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How Do You Like Your Tropes? I’ll Take Two…or Maybe Four! – Guest Post by RoseAnn DeFranco, Author of Return to Audubon Springs

Return to Audubon Springs, a contemporary romance by RoseAnn DeFrancoI’m delighted to have fellow New Jersey Romance Writers member RoseAnn DeFranco here today with her debut romantic comedy from The Wild Rose Press, Return to Audubon Springs.

Thank you, Babette for inviting me to guest on your blog today.  I’ve been following you for so long. It is an honor to be here during the Kindle Exclusive of Return to Audubon Springs.

When I first sat down to write Return to Audubon Springs, the furthest thing from my mind was diving into an array of Classic Romantic Tropes.  Of course, I wasn’t planning to write a Romantic Comedy either, but that is another story for another time. As a plotting pantser, I had an idea of where I was going, but allowed my characters to whisper in my ear while I steered the ship.  Emma and Rafe had a lot to say and decided only a Reunion Story with a Secret Baby could tell their tale. Then, just because they could, they threw in a side of Class Distinction and a dash of Forced Proximity. There you have it, four Tropes for one story, possibly FIVE if you consider they grew up as close friends and grew into lovers.  I find it a bit greedy when the other books in the Brothers of Audubon Springs Series have only one or two Tropes!

Below is a short list of some of my favorite classic Romantic Tropes.

Marriage of Convenience
Secret Baby
Sexy Single Dad
Accidental Pregnancy
Class Distinction
Friends to Lovers
Masquerade (Hero, heroine or both pretend to be someone else).
Opposites attract
Forced Proximity

What Tropes do you like to read? What Tropes do you like to write?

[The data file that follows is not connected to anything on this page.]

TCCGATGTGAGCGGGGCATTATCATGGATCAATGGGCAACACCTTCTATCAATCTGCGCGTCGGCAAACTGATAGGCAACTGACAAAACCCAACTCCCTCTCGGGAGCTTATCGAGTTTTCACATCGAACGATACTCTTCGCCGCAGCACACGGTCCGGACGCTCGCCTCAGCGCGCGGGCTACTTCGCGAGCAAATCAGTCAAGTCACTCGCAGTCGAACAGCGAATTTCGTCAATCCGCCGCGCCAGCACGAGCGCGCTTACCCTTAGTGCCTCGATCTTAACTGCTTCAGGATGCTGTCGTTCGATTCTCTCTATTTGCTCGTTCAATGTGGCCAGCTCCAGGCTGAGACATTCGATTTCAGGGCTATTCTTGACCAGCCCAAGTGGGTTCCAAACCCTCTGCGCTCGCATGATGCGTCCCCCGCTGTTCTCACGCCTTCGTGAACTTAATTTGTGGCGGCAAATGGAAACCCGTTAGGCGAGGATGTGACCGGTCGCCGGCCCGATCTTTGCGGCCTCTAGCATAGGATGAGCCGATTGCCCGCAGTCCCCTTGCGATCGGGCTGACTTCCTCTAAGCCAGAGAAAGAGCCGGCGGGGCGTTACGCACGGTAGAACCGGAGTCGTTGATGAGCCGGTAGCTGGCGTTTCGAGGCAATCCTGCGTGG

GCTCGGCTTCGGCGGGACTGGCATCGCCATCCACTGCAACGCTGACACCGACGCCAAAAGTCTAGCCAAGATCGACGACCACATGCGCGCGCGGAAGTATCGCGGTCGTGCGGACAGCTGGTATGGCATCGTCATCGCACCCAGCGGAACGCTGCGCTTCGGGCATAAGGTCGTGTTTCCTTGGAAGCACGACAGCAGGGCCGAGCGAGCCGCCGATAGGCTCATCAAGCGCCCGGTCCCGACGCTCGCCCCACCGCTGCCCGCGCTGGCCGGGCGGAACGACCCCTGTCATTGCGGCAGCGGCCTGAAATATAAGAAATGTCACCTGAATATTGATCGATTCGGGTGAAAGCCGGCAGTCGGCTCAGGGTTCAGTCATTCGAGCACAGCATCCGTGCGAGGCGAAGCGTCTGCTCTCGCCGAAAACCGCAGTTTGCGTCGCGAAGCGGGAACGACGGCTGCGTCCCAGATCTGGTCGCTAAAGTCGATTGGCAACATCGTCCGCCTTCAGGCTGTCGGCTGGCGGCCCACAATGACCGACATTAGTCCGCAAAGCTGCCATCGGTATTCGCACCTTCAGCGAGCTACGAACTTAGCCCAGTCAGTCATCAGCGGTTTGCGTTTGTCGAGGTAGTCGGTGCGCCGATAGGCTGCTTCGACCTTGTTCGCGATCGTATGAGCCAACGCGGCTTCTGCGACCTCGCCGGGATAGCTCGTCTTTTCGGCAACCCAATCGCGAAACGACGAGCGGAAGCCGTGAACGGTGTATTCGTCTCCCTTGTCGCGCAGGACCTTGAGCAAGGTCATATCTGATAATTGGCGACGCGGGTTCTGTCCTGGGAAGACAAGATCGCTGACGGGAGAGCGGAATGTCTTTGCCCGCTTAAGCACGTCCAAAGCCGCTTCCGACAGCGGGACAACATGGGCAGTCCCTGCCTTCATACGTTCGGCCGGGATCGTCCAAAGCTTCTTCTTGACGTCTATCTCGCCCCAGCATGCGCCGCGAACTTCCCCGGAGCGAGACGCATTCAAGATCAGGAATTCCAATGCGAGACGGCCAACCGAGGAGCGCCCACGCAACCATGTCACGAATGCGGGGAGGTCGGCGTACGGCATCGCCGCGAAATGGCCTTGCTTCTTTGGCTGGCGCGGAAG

When Emma Grant returns to her family’s Audubon Springs beach house to fulfill the stipulations of her father’s will, she has every intention of forcing her former lover out of the house for good. She’s never fit into her wealthy family and would prefer avoiding her past, but with her brother threatening to reveal her young daughter, she has no choice.

Rafe Iuliano has other plans. The wealthy Grants tried to bribe him out of Emma’s life years ago, but he’s determined to prove once and for all that a master carpenter is worthy of Emma and the house.

Their ridiculous and steamy battle for the house reignites the love and passion that bloomed between them years ago. But when Rafe discovers she’s kept their daughter a secret for two years, can he overcome anger and pride to claim his family and the love of his life, or will the deception drive a final wedge between them?


“This is your fault!” Emma shouted.

“My fault?” Rafe blinked through the thick coat of flour. “You’re the one who started this.”


“Yeah, you—Miss Macrobiotic Princess!” They used the barstools for support, and pulled themselves up from the slippery floor. “You’re immovable just like your mother.”

“And you’ve got about as much depth as a toenail. For the life of me, I can’t remember why I was ever with you.”

With a predatory look in his eyes and gait, Rafe advanced. In two long strides he pinned her to the counter, his hands grasping her hips. “Don’t!” His voice, low and dangerous, and his near proximity overwhelmed, charging her body with a jolt of electricity rendering breathing impossible. His gaze locked on hers for an eternity, then without warning, he dipped his head and licked lavishly at the syrup on her chest and neck.

Need and heat consumed her at his touch, fraying what was left of her nerves. She dropped her head back, shivered, and her knees buckled. He held her steady, fully pinned against the counter and continued to feast on her neck. Then with a shake as if waking from a dream, he stepped away, taking his heat with him.